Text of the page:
Ironically the founder, Gerald Cotten, himself extolled the virtues of recording private keys on paper wallets and storing them in a vault. In a 2014 podcast, Cotten explained that this was how his exchange safeguarded users’ crypto assets.

Centralized vs. decentralized exchanges

Despite their current prestige and assets under management, many exchanges are still essentially start-ups. In the space of just a couple of years, many exchanges have gone from four guys in a garage and $0 in assets to a 50 person team with $150 million in assets.

Unfortunately, rapid growth doesn’t necessarily mean a startup knows how to manage it all. Given the incredible speed of growth for projects in this industry, often times they can grow faster than its managers can adapt. It takes time to build an exchange and to do it properly.

Eventually, centralized exchanges will have appropriate governance in place, but for now it is important to recognize their weaknesses.

For old school crypto disciples, this is a reminder of why centralized crypto exchanges are poor replicas of the system they were meant to replace. In the future, people will ideally move more toward decentralized exchanges, which operate without a central authority and enable users to engage in direct peer-to-peer transactions.

In decentralized exchanges, people do not have to rely on the management practices of an individual or group of managers. Instead, they are solely responsible to manage their crypto assets.

How to protect your crytpo

Whether you choose to put your funds in a centralized or decentralized exchange, there’s a lot to learn from the QuadrigaCX fallout.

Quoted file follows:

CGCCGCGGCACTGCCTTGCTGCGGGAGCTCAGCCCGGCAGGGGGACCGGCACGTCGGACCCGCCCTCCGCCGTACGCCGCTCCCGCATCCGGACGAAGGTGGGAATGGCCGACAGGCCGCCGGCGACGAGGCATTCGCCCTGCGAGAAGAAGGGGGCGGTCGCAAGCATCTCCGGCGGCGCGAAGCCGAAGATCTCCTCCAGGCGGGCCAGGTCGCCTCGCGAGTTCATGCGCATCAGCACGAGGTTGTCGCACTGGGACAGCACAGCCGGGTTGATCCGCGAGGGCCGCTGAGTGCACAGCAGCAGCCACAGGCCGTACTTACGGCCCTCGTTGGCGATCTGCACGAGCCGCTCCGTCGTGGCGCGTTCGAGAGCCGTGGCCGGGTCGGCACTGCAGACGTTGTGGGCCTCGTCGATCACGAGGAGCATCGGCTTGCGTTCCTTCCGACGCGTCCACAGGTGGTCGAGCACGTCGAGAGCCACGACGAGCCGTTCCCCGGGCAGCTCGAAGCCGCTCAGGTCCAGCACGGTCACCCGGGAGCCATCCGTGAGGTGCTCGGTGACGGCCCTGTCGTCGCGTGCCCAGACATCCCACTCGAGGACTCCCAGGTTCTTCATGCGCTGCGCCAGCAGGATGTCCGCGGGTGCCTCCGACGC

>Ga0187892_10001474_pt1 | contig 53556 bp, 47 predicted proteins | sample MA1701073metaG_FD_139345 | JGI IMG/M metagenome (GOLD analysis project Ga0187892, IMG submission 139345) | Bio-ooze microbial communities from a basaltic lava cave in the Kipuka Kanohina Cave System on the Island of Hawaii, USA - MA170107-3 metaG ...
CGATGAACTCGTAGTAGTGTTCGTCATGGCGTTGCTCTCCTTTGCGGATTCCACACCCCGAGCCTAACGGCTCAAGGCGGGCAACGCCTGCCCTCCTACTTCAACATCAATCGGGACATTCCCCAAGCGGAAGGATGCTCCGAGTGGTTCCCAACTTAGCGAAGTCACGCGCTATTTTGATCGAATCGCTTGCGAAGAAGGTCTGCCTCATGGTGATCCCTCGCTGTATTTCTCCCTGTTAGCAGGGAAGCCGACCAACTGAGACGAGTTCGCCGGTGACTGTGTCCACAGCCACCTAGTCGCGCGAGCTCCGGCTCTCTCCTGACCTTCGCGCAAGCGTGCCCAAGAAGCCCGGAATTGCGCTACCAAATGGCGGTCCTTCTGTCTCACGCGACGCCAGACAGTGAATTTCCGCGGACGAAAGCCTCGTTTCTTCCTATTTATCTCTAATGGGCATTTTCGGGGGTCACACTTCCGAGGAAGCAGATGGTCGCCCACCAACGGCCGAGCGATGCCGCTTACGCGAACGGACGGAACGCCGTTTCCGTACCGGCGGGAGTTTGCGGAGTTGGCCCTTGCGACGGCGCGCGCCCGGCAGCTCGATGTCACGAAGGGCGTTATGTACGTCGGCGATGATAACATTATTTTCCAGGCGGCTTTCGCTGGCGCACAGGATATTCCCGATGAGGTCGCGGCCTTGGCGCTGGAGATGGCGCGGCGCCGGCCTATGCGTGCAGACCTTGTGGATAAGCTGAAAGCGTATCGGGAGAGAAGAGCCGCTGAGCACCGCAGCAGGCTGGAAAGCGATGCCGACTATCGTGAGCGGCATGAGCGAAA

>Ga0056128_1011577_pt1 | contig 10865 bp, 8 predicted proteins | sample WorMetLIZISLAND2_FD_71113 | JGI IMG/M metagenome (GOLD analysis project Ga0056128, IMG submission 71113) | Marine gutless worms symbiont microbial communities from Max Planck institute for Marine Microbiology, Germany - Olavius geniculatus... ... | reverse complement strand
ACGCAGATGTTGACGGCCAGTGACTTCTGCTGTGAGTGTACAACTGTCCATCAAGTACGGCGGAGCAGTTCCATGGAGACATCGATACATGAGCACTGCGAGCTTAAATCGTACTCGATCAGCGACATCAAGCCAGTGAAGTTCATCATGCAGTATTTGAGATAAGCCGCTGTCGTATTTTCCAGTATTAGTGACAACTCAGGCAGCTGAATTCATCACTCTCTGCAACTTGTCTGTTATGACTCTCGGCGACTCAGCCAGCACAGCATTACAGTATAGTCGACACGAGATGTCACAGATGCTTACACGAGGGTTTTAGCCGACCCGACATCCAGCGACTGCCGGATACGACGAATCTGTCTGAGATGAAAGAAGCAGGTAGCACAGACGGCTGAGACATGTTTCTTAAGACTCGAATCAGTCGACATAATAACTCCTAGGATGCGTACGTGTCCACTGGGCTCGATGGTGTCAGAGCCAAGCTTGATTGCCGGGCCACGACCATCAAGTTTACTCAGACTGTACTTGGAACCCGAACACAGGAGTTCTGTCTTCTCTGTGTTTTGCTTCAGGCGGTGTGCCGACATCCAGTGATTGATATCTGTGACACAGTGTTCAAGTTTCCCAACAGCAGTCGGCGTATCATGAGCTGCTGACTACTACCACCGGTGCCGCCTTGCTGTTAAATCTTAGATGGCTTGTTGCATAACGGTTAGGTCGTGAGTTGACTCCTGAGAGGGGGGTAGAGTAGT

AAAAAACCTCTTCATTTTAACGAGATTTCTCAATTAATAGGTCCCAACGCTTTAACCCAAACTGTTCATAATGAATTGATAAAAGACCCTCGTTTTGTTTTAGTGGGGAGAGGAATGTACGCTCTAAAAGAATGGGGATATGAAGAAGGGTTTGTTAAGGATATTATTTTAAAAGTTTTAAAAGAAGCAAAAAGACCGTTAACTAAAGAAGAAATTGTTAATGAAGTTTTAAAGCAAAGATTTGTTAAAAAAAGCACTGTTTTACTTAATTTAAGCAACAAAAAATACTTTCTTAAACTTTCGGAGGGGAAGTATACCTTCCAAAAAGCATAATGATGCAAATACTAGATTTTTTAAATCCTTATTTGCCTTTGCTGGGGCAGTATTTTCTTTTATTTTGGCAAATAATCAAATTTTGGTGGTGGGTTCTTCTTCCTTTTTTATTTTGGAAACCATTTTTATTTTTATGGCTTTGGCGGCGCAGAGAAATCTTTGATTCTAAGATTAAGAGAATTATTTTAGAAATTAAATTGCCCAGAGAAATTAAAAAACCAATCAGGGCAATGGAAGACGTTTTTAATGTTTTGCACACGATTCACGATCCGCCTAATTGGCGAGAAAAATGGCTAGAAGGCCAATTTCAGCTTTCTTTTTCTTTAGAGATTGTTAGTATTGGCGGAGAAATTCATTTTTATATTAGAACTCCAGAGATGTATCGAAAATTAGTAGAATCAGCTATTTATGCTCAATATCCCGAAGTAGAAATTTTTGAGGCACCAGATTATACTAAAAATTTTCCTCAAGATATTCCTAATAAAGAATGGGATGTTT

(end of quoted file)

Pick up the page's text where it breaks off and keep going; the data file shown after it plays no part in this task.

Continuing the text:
First, try to avoid giving your cryptocurrency to third parties to store on your behalf. There’s a reason why cryptocurrency is about decentralization. Giving your assets to a “trusted third party” is what we’re trying to overcome, not perpetuate.

Second, when you decide to do so, do your proper due diligence! I understand why a Binance account adds value, but just because an exchange has a prominent name that doesn’t necessarily make it safe.

Before opening an account and sending cryptocurrency, make sure the exchange has basic governance in place to secure, manage and utilize its crypto. Ask about their multi-signature policy. What percentage of cryptocurrency is in cold storage? These are basic concerns you need to cross off before moving forward.

Third, unless you’re in the crypto-arbitrage business, you have no business holding large sums of cryptocurrency on an exchange. Get those assets into a cold wallet within your control asap.

Despite even the best of intentions, exchanges fail. And at the end of the day it’s your responsibility to protect yourself and your assets. With time, I have no doubt the industry as a whole will develop better governance practices. But for now, proceed with caution.

Dean Steinbeck

Dean Steinbeck

Dean Steinbeck, Managing Director of Crypto Law Insider, is the leading authority on legal issues related to cryptocurrency and blockchain technologies.